Saturday, January 9, 2016

Understanding the Risk Factors of Long Term Care

Long term care involves a wide range of services for people who need help in performing basic and instrumental activities of daily living (ADL) such as dressing, eating, moving around, toileting and bathing. According to the U.S. Department of Health and Human Services, 7 in 10 of those who survive to the age of 65 will need these services. No one can accurately predict who needs long term care but the following factors increase the risks:

1. Age

Long term care is not only for older Americans; younger people may also become recipients of such kind of care. However, the risk of losing the ability to perform ADL is greater among older people. As most would know, our cognitive and physical ability to do things deteriorate as we age.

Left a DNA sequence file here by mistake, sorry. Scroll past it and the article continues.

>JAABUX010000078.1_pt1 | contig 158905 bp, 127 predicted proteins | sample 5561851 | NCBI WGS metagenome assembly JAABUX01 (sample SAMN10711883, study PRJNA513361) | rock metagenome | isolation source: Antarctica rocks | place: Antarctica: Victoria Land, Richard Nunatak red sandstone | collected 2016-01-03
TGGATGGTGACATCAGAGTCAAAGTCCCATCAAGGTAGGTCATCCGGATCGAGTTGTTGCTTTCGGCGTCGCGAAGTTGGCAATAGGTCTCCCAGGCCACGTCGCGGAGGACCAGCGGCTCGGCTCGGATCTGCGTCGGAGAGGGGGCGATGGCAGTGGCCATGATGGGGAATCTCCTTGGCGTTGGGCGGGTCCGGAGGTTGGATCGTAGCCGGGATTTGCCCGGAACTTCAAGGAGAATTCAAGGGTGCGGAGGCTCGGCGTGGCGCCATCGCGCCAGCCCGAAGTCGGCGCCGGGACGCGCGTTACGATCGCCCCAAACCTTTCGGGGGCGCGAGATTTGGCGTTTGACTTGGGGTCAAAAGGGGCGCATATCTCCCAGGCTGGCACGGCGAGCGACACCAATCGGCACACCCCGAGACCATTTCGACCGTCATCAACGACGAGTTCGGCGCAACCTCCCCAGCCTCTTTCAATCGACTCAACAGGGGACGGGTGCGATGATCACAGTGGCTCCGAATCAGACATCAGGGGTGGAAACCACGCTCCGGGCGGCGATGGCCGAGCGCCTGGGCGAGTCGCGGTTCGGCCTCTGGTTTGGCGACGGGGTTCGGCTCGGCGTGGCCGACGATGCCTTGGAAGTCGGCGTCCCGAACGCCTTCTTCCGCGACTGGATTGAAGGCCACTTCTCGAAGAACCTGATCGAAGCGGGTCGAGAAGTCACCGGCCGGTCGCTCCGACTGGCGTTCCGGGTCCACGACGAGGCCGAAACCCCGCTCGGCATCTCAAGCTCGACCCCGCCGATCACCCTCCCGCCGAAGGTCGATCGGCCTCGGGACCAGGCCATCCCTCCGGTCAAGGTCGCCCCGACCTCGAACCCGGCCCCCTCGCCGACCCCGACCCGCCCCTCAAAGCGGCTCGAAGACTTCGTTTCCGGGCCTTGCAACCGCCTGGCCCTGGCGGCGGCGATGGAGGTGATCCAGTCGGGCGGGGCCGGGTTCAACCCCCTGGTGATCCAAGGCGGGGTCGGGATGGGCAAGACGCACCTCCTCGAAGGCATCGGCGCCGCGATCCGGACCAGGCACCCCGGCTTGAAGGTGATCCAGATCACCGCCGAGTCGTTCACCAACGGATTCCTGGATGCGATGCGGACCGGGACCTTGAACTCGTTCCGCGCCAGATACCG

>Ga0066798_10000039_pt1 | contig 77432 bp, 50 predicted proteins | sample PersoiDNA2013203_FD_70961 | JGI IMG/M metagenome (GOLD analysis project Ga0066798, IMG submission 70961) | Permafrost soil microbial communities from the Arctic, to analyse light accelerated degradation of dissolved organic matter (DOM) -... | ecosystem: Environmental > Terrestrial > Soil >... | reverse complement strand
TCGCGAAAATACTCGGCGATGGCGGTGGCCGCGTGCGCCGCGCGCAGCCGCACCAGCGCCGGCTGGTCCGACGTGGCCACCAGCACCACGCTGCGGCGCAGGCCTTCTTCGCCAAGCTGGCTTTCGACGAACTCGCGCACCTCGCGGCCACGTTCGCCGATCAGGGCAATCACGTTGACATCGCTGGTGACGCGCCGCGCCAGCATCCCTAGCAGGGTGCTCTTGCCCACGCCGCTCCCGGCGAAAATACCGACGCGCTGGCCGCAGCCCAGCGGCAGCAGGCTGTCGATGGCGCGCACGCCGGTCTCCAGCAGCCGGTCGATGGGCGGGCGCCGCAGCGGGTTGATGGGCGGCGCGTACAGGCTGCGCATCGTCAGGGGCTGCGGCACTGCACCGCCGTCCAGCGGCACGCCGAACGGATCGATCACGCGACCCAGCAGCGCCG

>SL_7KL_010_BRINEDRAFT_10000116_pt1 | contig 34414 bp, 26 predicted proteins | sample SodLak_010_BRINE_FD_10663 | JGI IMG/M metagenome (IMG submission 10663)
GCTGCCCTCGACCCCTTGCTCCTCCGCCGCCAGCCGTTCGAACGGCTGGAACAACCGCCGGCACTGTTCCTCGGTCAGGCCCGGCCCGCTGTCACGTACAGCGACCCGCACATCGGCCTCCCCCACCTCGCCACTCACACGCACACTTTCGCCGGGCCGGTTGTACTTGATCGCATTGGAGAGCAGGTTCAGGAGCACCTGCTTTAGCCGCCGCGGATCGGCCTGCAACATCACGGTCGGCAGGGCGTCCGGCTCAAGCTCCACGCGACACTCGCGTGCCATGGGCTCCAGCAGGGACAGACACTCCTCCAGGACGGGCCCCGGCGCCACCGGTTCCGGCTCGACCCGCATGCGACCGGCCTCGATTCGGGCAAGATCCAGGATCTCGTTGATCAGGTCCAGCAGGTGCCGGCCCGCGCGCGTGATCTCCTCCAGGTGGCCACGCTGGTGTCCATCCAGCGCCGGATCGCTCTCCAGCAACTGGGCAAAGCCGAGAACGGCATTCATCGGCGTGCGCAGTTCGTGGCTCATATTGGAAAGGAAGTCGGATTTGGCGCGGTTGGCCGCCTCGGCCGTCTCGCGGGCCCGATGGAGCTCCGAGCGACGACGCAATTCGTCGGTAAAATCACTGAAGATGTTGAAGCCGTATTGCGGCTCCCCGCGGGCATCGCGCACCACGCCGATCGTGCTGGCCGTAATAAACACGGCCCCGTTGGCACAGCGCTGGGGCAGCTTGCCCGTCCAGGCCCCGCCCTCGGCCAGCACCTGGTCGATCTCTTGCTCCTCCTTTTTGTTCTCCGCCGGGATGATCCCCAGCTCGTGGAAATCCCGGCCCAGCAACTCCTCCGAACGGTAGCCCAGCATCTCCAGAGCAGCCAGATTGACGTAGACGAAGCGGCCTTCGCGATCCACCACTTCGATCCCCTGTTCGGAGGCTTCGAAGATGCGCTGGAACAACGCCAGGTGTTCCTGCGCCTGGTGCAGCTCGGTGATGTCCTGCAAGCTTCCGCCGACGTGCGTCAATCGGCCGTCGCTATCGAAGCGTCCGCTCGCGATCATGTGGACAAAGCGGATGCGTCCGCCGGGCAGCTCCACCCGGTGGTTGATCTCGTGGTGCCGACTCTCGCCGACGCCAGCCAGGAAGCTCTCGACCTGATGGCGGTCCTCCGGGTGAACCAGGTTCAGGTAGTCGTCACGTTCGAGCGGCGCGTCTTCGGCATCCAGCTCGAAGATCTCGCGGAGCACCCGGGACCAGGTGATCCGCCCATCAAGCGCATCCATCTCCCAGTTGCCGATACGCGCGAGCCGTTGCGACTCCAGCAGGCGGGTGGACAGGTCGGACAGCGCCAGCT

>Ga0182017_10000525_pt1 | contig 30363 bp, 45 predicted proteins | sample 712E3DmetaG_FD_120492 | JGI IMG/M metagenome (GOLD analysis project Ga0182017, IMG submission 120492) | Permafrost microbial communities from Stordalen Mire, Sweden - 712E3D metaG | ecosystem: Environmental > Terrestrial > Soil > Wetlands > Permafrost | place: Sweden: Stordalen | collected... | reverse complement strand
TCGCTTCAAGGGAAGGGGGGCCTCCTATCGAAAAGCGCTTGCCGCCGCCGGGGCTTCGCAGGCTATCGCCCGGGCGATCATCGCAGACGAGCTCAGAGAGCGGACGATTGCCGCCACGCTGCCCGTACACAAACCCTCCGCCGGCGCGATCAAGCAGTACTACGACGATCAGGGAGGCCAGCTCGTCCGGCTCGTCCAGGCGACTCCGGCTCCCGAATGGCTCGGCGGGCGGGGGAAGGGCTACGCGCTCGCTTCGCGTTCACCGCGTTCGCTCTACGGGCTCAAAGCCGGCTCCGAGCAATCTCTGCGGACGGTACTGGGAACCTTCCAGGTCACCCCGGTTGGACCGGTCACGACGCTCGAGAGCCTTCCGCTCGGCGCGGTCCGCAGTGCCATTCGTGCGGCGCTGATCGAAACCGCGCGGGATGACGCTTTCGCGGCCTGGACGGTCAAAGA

2. Gender

The risks of acquiring a condition that requires long term care is higher among women than among men. In fact, about two-thirds of long term care recipients are women, and they account for at least 65% of all new long term care insurance claims. This is why most of the major LTCI providers are planning to increase premiums for policies sold to women beginning the 2nd quarter of 2013.

3. Family History

The risks are also higher among people who have family history of chronic or debilitating diseases. This is because some diseases that can incapacitate a person like Alzheimer’s and Parkinson’s are hereditary in nature.

4. Living Condition

People who live alone are also more prone to needing long term care services. And when they need it, it is very likely that they will have to receive it in long term care facilities such as nursing homes or assisted living because they don’t have a family whom they can rely for care.

5. Lifestyle

People who have vices, poor eating and exercise habits have increased risks of needing long term care.

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